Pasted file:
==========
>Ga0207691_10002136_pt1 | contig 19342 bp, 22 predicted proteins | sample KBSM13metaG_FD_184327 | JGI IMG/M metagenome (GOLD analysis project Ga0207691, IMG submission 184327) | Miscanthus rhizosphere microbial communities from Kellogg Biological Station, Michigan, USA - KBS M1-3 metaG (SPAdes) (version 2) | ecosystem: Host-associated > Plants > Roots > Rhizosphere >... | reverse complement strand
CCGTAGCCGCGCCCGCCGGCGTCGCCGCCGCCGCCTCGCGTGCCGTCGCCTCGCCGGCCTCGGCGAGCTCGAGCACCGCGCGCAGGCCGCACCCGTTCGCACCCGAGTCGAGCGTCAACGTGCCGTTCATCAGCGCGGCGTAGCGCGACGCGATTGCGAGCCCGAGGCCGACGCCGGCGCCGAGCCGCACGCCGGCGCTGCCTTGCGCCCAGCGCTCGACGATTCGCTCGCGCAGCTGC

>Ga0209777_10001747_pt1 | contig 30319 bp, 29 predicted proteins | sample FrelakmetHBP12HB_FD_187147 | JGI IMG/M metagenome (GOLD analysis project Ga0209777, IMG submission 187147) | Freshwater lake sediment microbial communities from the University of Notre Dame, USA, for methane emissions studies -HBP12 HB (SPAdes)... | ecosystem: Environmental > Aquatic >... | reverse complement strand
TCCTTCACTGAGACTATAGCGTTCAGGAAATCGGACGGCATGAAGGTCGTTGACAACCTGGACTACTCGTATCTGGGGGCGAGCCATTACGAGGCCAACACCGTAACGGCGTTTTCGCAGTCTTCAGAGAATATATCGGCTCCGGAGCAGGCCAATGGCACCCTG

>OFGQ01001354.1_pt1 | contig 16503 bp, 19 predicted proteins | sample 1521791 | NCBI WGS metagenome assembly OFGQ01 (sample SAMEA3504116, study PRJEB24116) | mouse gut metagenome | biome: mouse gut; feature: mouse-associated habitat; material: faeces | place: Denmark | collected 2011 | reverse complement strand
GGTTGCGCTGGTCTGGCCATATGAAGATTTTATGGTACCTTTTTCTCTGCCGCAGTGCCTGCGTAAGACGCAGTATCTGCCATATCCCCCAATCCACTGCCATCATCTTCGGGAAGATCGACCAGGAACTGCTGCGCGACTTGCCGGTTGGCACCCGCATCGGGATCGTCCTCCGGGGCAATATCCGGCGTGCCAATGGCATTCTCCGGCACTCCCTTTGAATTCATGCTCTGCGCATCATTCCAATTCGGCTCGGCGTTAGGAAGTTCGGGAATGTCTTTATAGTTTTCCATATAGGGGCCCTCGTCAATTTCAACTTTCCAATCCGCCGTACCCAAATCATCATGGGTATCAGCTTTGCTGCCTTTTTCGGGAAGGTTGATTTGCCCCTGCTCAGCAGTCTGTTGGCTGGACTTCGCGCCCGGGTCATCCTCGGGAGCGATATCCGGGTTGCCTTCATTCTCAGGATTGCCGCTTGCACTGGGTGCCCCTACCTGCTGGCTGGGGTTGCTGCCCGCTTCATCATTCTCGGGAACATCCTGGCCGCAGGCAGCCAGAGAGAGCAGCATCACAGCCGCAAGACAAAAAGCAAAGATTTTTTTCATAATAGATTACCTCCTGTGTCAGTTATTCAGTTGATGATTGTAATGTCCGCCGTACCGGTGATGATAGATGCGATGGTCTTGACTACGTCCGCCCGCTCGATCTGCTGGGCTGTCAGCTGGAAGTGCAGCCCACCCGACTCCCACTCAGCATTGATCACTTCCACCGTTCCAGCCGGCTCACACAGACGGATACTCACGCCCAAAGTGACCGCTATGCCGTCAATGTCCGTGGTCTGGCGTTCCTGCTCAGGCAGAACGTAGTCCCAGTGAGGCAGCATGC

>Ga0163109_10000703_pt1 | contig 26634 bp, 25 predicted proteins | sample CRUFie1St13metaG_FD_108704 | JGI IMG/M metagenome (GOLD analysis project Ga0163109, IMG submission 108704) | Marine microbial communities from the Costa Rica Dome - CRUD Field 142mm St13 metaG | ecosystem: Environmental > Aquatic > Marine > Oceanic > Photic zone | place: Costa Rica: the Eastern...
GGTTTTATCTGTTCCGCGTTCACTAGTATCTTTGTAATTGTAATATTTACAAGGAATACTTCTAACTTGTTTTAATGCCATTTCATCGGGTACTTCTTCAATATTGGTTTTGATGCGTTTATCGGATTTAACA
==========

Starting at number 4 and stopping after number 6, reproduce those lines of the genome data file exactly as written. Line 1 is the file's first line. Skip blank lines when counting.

TCCTTCACTGAGACTATAGCGTTCAGGAAATCGGACGGCATGAAGGTCGTTGACAACCTGGACTACTCGTATCTGGGGGCGAGCCATTACGAGGCCAACACCGTAACGGCGTTTTCGCAGTCTTCAGAGAATATATCGGCTCCGGAGCAGGCCAATGGCACCCTG

>OFGQ01001354.1_pt1 | contig 16503 bp, 19 predicted proteins | sample 1521791 | NCBI WGS metagenome assembly OFGQ01 (sample SAMEA3504116, study PRJEB24116) | mouse gut metagenome | biome: mouse gut; feature: mouse-associated habitat; material: faeces | place: Denmark | collected 2011 | reverse complement strand
GGTTGCGCTGGTCTGGCCATATGAAGATTTTATGGTACCTTTTTCTCTGCCGCAGTGCCTGCGTAAGACGCAGTATCTGCCATATCCCCCAATCCACTGCCATCATCTTCGGGAAGATCGACCAGGAACTGCTGCGCGACTTGCCGGTTGGCACCCGCATCGGGATCGTCCTCCGGGGCAATATCCGGCGTGCCAATGGCATTCTCCGGCACTCCCTTTGAATTCATGCTCTGCGCATCATTCCAATTCGGCTCGGCGTTAGGAAGTTCGGGAATGTCTTTATAGTTTTCCATATAGGGGCCCTCGTCAATTTCAACTTTCCAATCCGCCGTACCCAAATCATCATGGGTATCAGCTTTGCTGCCTTTTTCGGGAAGGTTGATTTGCCCCTGCTCAGCAGTCTGTTGGCTGGACTTCGCGCCCGGGTCATCCTCGGGAGCGATATCCGGGTTGCCTTCATTCTCAGGATTGCCGCTTGCACTGGGTGCCCCTACCTGCTGGCTGGGGTTGCTGCCCGCTTCATCATTCTCGGGAACATCCTGGCCGCAGGCAGCCAGAGAGAGCAGCATCACAGCCGCAAGACAAAAAGCAAAGATTTTTTTCATAATAGATTACCTCCTGTGTCAGTTATTCAGTTGATGATTGTAATGTCCGCCGTACCGGTGATGATAGATGCGATGGTCTTGACTACGTCCGCCCGCTCGATCTGCTGGGCTGTCAGCTGGAAGTGCAGCCCACCCGACTCCCACTCAGCATTGATCACTTCCACCGTTCCAGCCGGCTCACACAGACGGATACTCACGCCCAAAGTGACCGCTATGCCGTCAATGTCCGTGGTCTGGCGTTCCTGCTCAGGCAGAACGTAGTCCCAGTGAGGCAGCATGC